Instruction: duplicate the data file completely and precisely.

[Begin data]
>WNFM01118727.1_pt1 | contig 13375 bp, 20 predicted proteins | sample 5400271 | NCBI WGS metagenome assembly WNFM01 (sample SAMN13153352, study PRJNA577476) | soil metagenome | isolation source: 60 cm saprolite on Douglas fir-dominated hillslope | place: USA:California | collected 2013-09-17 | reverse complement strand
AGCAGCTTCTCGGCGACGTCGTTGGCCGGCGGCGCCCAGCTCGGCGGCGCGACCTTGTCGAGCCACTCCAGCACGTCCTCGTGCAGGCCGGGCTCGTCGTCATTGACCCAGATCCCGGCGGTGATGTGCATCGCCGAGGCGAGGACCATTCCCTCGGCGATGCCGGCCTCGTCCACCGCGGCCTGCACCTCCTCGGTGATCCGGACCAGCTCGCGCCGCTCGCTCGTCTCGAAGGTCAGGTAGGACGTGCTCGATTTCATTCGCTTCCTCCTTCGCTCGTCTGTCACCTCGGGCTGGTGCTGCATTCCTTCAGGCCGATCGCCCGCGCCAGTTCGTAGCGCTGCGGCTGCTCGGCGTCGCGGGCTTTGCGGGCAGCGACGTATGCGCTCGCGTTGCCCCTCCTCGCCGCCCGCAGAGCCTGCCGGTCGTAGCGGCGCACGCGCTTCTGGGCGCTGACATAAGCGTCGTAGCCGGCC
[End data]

>WNFM01118727.1_pt1 | contig 13375 bp, 20 predicted proteins | sample 5400271 | NCBI WGS metagenome assembly WNFM01 (sample SAMN13153352, study PRJNA577476) | soil metagenome | isolation source: 60 cm saprolite on Douglas fir-dominated hillslope | place: USA:California | collected 2013-09-17 | reverse complement strand
AGCAGCTTCTCGGCGACGTCGTTGGCCGGCGGCGCCCAGCTCGGCGGCGCGACCTTGTCGAGCCACTCCAGCACGTCCTCGTGCAGGCCGGGCTCGTCGTCATTGACCCAGATCCCGGCGGTGATGTGCATCGCCGAGGCGAGGACCATTCCCTCGGCGATGCCGGCCTCGTCCACCGCGGCCTGCACCTCCTCGGTGATCCGGACCAGCTCGCGCCGCTCGCTCGTCTCGAAGGTCAGGTAGGACGTGCTCGATTTCATTCGCTTCCTCCTTCGCTCGTCTGTCACCTCGGGCTGGTGCTGCATTCCTTCAGGCCGATCGCCCGCGCCAGTTCGTAGCGCTGCGGCTGCTCGGCGTCGCGGGCTTTGCGGGCAGCGACGTATGCGCTCGCGTTGCCCCTCCTCGCCGCCCGCAGAGCCTGCCGGTCGTAGCGGCGCACGCGCTTCTGGGCGCTGACATAAGCGTCGTAGCCGGCC